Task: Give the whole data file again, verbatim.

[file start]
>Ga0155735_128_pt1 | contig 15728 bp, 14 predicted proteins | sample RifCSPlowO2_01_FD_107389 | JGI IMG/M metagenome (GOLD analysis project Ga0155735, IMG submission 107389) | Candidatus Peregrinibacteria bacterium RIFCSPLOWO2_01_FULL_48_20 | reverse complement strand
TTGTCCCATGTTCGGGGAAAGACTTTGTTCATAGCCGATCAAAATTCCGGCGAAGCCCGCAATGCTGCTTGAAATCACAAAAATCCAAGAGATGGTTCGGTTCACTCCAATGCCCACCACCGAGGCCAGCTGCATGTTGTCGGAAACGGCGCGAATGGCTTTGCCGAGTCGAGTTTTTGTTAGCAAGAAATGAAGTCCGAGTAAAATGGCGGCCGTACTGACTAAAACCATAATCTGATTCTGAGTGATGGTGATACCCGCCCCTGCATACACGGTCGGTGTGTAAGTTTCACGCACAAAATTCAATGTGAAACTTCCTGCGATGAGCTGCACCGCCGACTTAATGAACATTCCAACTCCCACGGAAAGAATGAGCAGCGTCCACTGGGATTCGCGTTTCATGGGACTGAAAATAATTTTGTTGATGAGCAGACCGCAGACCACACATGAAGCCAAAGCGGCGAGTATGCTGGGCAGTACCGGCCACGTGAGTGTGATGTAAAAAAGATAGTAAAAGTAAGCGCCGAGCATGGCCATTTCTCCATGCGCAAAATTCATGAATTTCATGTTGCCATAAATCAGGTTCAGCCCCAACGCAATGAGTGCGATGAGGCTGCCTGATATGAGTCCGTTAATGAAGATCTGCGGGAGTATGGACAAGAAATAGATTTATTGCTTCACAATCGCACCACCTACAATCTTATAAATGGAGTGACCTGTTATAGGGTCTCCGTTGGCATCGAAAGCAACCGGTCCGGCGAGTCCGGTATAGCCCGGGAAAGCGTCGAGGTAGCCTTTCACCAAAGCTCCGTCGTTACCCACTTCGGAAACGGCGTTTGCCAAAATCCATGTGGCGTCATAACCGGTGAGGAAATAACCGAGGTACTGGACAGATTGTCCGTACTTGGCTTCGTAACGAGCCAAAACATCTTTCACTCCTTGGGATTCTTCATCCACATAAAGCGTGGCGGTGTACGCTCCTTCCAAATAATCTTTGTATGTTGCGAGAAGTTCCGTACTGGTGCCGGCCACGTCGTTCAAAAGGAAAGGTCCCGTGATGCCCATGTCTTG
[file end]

>Ga0155735_128_pt1 | contig 15728 bp, 14 predicted proteins | sample RifCSPlowO2_01_FD_107389 | JGI IMG/M metagenome (GOLD analysis project Ga0155735, IMG submission 107389) | Candidatus Peregrinibacteria bacterium RIFCSPLOWO2_01_FULL_48_20 | reverse complement strand
TTGTCCCATGTTCGGGGAAAGACTTTGTTCATAGCCGATCAAAATTCCGGCGAAGCCCGCAATGCTGCTTGAAATCACAAAAATCCAAGAGATGGTTCGGTTCACTCCAATGCCCACCACCGAGGCCAGCTGCATGTTGTCGGAAACGGCGCGAATGGCTTTGCCGAGTCGAGTTTTTGTTAGCAAGAAATGAAGTCCGAGTAAAATGGCGGCCGTACTGACTAAAACCATAATCTGATTCTGAGTGATGGTGATACCCGCCCCTGCATACACGGTCGGTGTGTAAGTTTCACGCACAAAATTCAATGTGAAACTTCCTGCGATGAGCTGCACCGCCGACTTAATGAACATTCCAACTCCCACGGAAAGAATGAGCAGCGTCCACTGGGATTCGCGTTTCATGGGACTGAAAATAATTTTGTTGATGAGCAGACCGCAGACCACACATGAAGCCAAAGCGGCGAGTATGCTGGGCAGTACCGGCCACGTGAGTGTGATGTAAAAAAGATAGTAAAAGTAAGCGCCGAGCATGGCCATTTCTCCATGCGCAAAATTCATGAATTTCATGTTGCCATAAATCAGGTTCAGCCCCAACGCAATGAGTGCGATGAGGCTGCCTGATATGAGTCCGTTAATGAAGATCTGCGGGAGTATGGACAAGAAATAGATTTATTGCTTCACAATCGCACCACCTACAATCTTATAAATGGAGTGACCTGTTATAGGGTCTCCGTTGGCATCGAAAGCAACCGGTCCGGCGAGTCCGGTATAGCCCGGGAAAGCGTCGAGGTAGCCTTTCACCAAAGCTCCGTCGTTACCCACTTCGGAAACGGCGTTTGCCAAAATCCATGTGGCGTCATAACCGGTGAGGAAATAACCGAGGTACTGGACAGATTGTCCGTACTTGGCTTCGTAACGAGCCAAAACATCTTTCACTCCTTGGGATTCTTCATCCACATAAAGCGTGGCGGTGTACGCTCCTTCCAAATAATCTTTGTATGTTGCGAGAAGTTCCGTACTGGTGCCGGCCACGTCGTTCAAAAGGAAAGGTCCCGTGATGCCCATGTCTTG